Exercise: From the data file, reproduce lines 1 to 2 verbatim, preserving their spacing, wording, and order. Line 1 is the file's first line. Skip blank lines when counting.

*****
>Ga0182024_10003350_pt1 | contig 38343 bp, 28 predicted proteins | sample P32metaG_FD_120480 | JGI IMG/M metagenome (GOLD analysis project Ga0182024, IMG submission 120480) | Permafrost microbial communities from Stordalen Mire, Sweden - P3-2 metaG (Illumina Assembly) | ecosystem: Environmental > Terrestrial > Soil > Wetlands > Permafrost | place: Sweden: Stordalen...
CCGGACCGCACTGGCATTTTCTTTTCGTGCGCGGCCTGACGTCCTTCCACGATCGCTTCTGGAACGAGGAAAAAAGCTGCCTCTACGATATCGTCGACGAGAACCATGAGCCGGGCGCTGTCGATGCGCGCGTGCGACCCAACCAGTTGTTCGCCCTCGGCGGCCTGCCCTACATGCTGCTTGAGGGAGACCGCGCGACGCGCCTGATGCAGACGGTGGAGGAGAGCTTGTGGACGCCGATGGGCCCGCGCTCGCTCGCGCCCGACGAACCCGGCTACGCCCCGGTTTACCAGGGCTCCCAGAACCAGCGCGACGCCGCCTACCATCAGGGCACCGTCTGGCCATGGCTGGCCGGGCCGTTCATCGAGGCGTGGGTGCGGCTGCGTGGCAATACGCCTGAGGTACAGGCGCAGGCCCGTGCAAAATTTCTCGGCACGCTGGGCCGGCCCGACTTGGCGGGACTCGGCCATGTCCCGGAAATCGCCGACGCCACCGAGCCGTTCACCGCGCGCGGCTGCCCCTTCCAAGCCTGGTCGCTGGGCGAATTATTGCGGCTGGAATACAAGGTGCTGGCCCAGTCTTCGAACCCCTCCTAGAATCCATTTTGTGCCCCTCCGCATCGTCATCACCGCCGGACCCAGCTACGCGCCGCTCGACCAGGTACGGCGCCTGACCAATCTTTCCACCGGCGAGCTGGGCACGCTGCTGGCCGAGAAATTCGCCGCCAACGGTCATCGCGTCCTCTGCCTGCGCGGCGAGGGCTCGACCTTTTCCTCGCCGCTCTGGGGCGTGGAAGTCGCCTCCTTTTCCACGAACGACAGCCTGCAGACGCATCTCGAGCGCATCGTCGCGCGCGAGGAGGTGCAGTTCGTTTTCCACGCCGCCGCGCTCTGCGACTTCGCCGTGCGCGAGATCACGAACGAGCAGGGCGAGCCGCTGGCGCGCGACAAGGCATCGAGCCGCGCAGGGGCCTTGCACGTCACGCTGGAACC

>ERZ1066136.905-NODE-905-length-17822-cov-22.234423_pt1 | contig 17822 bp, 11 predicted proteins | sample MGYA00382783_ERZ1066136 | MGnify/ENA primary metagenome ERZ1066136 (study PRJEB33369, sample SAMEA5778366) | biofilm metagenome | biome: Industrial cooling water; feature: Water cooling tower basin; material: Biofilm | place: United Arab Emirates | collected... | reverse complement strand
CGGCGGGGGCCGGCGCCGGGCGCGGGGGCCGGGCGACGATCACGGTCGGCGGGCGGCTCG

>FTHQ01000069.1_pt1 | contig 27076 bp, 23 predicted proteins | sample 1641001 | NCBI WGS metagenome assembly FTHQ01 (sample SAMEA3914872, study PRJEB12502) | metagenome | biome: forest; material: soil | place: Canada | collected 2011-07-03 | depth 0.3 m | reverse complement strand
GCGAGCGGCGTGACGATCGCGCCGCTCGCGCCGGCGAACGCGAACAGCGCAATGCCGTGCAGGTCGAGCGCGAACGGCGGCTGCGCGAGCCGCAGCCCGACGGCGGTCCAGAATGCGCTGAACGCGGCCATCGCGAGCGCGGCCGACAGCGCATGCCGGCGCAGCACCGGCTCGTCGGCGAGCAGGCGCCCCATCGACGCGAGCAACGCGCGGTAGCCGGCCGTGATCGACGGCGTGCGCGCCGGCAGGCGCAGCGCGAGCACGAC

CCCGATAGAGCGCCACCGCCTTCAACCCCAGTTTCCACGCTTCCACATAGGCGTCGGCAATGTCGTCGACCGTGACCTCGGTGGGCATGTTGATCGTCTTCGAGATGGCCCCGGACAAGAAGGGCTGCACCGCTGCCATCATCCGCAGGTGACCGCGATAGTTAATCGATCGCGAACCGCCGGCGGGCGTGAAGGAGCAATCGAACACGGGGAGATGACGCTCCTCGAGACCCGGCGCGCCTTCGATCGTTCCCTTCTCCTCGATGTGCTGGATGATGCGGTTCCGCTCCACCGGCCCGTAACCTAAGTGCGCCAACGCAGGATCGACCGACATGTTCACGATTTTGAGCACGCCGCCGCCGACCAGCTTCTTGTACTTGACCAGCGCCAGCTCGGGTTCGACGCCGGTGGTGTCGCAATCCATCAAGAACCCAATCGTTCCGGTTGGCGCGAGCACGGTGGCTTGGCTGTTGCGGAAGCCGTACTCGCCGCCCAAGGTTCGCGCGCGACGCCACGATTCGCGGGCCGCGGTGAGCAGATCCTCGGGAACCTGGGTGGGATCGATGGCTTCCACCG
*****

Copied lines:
>Ga0182024_10003350_pt1 | contig 38343 bp, 28 predicted proteins | sample P32metaG_FD_120480 | JGI IMG/M metagenome (GOLD analysis project Ga0182024, IMG submission 120480) | Permafrost microbial communities from Stordalen Mire, Sweden - P3-2 metaG (Illumina Assembly) | ecosystem: Environmental > Terrestrial > Soil > Wetlands > Permafrost | place: Sweden: Stordalen...
CCGGACCGCACTGGCATTTTCTTTTCGTGCGCGGCCTGACGTCCTTCCACGATCGCTTCTGGAACGAGGAAAAAAGCTGCCTCTACGATATCGTCGACGAGAACCATGAGCCGGGCGCTGTCGATGCGCGCGTGCGACCCAACCAGTTGTTCGCCCTCGGCGGCCTGCCCTACATGCTGCTTGAGGGAGACCGCGCGACGCGCCTGATGCAGACGGTGGAGGAGAGCTTGTGGACGCCGATGGGCCCGCGCTCGCTCGCGCCCGACGAACCCGGCTACGCCCCGGTTTACCAGGGCTCCCAGAACCAGCGCGACGCCGCCTACCATCAGGGCACCGTCTGGCCATGGCTGGCCGGGCCGTTCATCGAGGCGTGGGTGCGGCTGCGTGGCAATACGCCTGAGGTACAGGCGCAGGCCCGTGCAAAATTTCTCGGCACGCTGGGCCGGCCCGACTTGGCGGGACTCGGCCATGTCCCGGAAATCGCCGACGCCACCGAGCCGTTCACCGCGCGCGGCTGCCCCTTCCAAGCCTGGTCGCTGGGCGAATTATTGCGGCTGGAATACAAGGTGCTGGCCCAGTCTTCGAACCCCTCCTAGAATCCATTTTGTGCCCCTCCGCATCGTCATCACCGCCGGACCCAGCTACGCGCCGCTCGACCAGGTACGGCGCCTGACCAATCTTTCCACCGGCGAGCTGGGCACGCTGCTGGCCGAGAAATTCGCCGCCAACGGTCATCGCGTCCTCTGCCTGCGCGGCGAGGGCTCGACCTTTTCCTCGCCGCTCTGGGGCGTGGAAGTCGCCTCCTTTTCCACGAACGACAGCCTGCAGACGCATCTCGAGCGCATCGTCGCGCGCGAGGAGGTGCAGTTCGTTTTCCACGCCGCCGCGCTCTGCGACTTCGCCGTGCGCGAGATCACGAACGAGCAGGGCGAGCCGCTGGCGCGCGACAAGGCATCGAGCCGCGCAGGGGCCTTGCACGTCACGCTGGAACC